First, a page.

MBAs Set Records for Salaries and Placements in 2018
With an average salary of $116,946 and 98 percent of employment-seeking students receiving a job offer within three months of graduation, the Georgetown McDonough Full-time MBA Class of 2018 set new career placement records.
“Through a personalized approach to the job search, opportunities for career treks throughout the United States and around the world, and a global alumni network of 190,000 graduates, the MBA Career Center ensures students are placed in the positions that inspired them to attend business school,” said Doreen Amorosa, associate dean of McDonough Career Services.
According to the school’s 2018 MBA Employment Report, the graduates’ average starting salary of $116,946 is a 4 percent increase from the previous year. The average signing bonus also increased 9 percent to $31,036. Nearly all students who were seeking employment — 98 percent — reported receiving a job offer within three months of graduation, up from 93 percent in 2017. Job acceptances within three months also increased to 94 percent, up 2 percent from last year.
Consulting, financial services, technology, and nonprofit/social impact continue to be the top industries of choice for Georgetown McDonough MBAs, with 26 percent, 22 percent, 18 percent, and 8 percent of placements respectively.
Among first-year students seeking internships, 100 percent secured one and 86 percent were paid positions. The average monthly compensation for internships was $7,043, up from $6,501 in 2017, and 78 percent of positions were facilitated by the MBA Career Center, up from 68 percent in 2016.
As the way companies recruit MBA students continues to change – from earlier interview schedules to more automated screening processes – Georgetown McDonough adapts and evolves so that students are prepared every step of the way.
For example, students complete a job search course the summer before their program even starts, preparing a strategy and framework they are ready to execute on day one of the program. Coaches work with students to create their career deliverables, including their accomplishments record, career inventory, prospectus, and resume.
By focusing on career goals before classes begin, Amorosa said students are prepared to articulate them to employers and align their studies to these outcomes.
As part of the summer course, the MBA Career Center developed a proprietary career inventory tool to help students narrow the focus of their search early in their first year, and then coaches work with students to create personalized outreach plans for each employer. The school also has implemented McDonough CareerView, a leading-edge recruitment technology solution for employers, students, and the MBA Career Center staff.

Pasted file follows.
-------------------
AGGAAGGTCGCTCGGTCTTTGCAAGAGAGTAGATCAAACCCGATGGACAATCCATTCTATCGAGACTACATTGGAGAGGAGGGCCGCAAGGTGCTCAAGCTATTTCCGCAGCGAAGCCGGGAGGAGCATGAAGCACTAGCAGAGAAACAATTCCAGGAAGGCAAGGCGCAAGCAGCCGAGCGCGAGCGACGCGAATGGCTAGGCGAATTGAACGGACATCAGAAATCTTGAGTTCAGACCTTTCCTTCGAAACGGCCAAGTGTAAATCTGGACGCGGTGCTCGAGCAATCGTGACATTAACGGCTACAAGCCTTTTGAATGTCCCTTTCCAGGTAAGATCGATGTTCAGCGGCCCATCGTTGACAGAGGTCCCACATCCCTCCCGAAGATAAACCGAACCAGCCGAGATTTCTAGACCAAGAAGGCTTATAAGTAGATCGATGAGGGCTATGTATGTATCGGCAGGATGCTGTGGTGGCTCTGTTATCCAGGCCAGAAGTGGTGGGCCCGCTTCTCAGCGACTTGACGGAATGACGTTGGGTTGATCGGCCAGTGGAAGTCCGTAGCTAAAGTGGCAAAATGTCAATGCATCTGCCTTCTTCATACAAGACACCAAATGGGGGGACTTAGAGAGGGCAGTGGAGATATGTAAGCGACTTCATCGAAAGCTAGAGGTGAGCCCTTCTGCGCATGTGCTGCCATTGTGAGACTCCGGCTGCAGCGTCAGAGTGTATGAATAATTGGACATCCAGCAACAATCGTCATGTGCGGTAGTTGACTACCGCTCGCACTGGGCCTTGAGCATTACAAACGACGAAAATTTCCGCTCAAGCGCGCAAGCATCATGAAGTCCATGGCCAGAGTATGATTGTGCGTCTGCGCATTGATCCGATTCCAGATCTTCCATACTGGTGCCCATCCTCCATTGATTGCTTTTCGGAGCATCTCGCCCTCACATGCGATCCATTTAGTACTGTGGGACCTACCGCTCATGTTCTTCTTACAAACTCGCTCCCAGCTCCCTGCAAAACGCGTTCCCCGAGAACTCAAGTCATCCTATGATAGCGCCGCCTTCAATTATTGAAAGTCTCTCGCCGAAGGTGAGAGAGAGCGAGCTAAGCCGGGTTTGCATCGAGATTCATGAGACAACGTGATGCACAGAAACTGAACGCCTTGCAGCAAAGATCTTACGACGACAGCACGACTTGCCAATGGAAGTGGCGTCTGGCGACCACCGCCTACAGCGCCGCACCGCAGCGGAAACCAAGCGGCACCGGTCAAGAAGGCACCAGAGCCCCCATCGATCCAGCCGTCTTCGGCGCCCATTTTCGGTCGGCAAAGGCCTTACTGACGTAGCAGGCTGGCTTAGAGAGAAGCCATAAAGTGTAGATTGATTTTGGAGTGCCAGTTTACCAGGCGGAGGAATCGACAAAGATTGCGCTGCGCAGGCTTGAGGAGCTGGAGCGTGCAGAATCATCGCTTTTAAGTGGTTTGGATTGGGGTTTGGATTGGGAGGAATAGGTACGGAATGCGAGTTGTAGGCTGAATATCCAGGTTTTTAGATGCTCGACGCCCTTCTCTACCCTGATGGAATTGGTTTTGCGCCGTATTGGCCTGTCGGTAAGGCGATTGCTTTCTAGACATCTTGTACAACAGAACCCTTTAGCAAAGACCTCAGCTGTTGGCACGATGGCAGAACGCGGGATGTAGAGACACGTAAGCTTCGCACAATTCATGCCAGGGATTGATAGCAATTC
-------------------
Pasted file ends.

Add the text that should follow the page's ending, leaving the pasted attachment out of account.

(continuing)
“When I first came to McDonough, the Career Center helped me helped me clarify my career search roadmap,” said Jinfeng Wang, who now is a senior consultant for Deloitte. “During the recruiting process, coaches and peer advisors helped me improve my applications, build my stories for behavioral interviews, and connect me with alumni. With the help of the Georgetown alumni network, I was able to learn about Deloitte, understand its business, and adapt myself to company culture.”
Career preparation is not isolated to the MBA Career Center – it’s woven throughout the program in collaboration with the career team, the student peer advisors and alumni. For example, McDonough implemented the Executive Challenge, an interactive final exam for all first-year MBA students as part of their Leadership Communications course. Student groups received three cases in the morning and had to role-play them with executive-level alumni judges. At the end of the day, the students benefited from an experiential learning activity and the ability to network with nearly 150 of the school’s most experienced alumni.
Georgetown McDonough’s student-run organizations also have a tradition of organizing career treks to cities around the world. In addition to long-standing treks to New York for finance and marketing, California for technology, and within D.C. for consulting, students recently traveled to China, Hong Kong, Israel, Tanzania, and Mexico to meet with alumni and employers. Student groups also hold career days on campus where they invite alumni and employers to present about specific industries.
“As Georgetown’s MBA program continues to expand in areas like experiential learning, data analytics, and the intersection of business and policy, in addition to customizable search technologies and alumni mentoring tools, employers have taken notice,” Amorosa said. “Our Employment Report is a measure of more than salaries – it’s the proof that the Georgetown MBA prepares our students and alumni to be successful in all stages of their careers.”